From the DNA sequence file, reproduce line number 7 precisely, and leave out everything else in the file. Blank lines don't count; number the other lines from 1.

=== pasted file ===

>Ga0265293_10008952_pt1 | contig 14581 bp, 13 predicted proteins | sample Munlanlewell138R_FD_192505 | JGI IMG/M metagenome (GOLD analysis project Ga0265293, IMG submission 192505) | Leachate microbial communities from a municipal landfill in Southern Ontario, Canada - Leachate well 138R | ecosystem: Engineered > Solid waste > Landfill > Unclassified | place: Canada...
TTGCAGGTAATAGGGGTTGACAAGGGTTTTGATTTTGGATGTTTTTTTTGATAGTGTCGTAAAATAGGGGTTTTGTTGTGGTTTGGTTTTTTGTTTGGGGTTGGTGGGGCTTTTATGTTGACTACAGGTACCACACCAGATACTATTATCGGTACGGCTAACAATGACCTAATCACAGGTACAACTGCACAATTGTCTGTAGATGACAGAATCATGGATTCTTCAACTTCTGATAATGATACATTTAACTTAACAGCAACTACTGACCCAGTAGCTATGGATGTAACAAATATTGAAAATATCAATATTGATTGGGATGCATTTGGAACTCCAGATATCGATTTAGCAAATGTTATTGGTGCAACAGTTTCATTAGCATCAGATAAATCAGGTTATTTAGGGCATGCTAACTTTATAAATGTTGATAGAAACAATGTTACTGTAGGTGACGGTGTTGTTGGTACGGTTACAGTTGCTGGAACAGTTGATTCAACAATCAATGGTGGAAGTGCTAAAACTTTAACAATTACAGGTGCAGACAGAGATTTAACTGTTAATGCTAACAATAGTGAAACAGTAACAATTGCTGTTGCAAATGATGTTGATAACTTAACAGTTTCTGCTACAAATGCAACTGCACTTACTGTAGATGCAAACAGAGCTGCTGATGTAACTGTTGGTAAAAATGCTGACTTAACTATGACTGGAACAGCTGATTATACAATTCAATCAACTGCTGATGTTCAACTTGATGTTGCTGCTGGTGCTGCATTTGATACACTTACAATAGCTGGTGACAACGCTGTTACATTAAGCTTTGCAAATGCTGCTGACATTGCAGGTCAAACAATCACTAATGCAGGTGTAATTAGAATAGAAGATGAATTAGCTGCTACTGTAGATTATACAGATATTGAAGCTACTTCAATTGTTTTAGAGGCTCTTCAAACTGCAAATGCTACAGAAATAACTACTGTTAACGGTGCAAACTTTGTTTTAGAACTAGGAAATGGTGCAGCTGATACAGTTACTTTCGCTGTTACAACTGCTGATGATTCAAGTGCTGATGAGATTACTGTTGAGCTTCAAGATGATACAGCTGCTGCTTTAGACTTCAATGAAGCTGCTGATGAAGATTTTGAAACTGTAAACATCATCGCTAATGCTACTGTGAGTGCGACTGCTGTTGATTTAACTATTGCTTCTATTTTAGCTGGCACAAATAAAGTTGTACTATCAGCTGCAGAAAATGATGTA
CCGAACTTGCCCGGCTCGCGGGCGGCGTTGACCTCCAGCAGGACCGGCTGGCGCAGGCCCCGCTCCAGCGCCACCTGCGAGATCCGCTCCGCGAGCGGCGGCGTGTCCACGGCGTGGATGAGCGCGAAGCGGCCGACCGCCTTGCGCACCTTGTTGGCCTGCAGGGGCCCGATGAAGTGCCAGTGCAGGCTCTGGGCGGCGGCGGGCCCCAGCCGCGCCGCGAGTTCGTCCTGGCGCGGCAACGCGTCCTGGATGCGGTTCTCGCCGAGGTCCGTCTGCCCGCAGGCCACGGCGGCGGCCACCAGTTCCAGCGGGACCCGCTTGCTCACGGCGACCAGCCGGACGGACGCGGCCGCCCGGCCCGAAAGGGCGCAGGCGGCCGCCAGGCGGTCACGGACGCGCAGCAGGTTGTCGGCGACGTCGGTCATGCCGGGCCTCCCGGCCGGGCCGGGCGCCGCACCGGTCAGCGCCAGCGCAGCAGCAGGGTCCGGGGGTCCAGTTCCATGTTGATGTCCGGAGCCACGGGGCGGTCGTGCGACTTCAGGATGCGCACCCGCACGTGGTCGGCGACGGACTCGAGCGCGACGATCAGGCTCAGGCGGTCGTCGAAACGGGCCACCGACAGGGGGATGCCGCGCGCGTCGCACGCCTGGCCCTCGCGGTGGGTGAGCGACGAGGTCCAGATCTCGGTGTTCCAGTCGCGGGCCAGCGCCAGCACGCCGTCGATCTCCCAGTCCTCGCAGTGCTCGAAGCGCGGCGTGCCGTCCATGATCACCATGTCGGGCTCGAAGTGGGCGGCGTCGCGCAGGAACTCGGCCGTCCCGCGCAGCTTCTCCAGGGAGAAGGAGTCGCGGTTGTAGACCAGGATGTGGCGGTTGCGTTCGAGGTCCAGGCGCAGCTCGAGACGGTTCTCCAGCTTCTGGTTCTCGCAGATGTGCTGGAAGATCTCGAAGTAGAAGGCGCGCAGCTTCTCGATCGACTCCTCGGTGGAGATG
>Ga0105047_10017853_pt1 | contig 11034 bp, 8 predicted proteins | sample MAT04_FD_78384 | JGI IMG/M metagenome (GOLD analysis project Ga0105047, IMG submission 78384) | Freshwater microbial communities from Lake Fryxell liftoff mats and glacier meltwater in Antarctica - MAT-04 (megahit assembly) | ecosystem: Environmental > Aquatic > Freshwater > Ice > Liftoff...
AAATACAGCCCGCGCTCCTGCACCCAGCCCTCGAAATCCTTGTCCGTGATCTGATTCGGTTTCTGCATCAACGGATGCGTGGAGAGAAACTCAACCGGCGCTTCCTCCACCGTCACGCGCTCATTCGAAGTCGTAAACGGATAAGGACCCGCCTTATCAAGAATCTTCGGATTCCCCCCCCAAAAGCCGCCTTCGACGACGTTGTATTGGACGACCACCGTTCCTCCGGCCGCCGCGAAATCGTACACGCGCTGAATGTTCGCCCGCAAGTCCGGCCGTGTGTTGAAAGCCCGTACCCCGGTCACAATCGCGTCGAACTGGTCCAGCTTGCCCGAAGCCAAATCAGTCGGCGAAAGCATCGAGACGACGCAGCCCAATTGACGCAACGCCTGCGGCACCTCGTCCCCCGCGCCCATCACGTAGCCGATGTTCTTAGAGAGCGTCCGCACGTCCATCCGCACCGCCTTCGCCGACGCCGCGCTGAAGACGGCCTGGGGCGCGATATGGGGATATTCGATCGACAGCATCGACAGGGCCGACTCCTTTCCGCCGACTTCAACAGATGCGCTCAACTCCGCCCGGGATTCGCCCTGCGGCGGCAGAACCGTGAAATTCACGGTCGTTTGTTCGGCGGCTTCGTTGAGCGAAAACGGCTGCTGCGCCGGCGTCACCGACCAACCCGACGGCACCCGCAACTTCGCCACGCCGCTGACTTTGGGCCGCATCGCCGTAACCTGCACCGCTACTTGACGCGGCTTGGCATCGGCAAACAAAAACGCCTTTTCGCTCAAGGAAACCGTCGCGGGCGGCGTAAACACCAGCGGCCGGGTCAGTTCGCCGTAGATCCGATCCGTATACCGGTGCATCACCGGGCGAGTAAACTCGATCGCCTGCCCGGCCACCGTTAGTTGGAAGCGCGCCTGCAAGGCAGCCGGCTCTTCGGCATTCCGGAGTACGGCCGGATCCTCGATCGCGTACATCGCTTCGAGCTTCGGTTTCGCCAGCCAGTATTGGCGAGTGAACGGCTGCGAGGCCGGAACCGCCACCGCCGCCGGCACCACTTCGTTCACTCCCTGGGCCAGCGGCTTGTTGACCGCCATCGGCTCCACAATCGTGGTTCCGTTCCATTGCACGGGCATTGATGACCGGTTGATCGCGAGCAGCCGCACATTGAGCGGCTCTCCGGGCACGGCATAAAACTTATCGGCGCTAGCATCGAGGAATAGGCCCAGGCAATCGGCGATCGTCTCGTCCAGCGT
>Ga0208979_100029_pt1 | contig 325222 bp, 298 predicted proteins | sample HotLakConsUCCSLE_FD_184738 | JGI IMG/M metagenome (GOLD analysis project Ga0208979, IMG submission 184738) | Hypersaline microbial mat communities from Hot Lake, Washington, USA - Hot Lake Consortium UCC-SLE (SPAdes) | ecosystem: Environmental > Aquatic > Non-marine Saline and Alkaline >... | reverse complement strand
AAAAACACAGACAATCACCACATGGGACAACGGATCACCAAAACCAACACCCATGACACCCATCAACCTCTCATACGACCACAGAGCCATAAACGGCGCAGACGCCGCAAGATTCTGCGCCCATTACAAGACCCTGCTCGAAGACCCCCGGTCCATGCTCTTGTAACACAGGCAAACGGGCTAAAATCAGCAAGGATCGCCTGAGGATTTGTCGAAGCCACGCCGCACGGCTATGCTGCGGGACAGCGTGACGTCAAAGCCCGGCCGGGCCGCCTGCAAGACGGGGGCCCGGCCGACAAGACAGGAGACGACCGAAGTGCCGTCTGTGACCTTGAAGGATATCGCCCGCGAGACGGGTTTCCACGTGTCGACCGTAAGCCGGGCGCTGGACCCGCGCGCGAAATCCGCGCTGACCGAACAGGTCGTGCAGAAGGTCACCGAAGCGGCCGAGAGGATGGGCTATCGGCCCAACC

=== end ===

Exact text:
AAAAACACAGACAATCACCACATGGGACAACGGATCACCAAAACCAACACCCATGACACCCATCAACCTCTCATACGACCACAGAGCCATAAACGGCGCAGACGCCGCAAGATTCTGCGCCCATTACAAGACCCTGCTCGAAGACCCCCGGTCCATGCTCTTGTAACACAGGCAAACGGGCTAAAATCAGCAAGGATCGCCTGAGGATTTGTCGAAGCCACGCCGCACGGCTATGCTGCGGGACAGCGTGACGTCAAAGCCCGGCCGGGCCGCCTGCAAGACGGGGGCCCGGCCGACAAGACAGGAGACGACCGAAGTGCCGTCTGTGACCTTGAAGGATATCGCCCGCGAGACGGGTTTCCACGTGTCGACCGTAAGCCGGGCGCTGGACCCGCGCGCGAAATCCGCGCTGACCGAACAGGTCGTGCAGAAGGTCACCGAAGCGGCCGAGAGGATGGGCTATCGGCCCAACC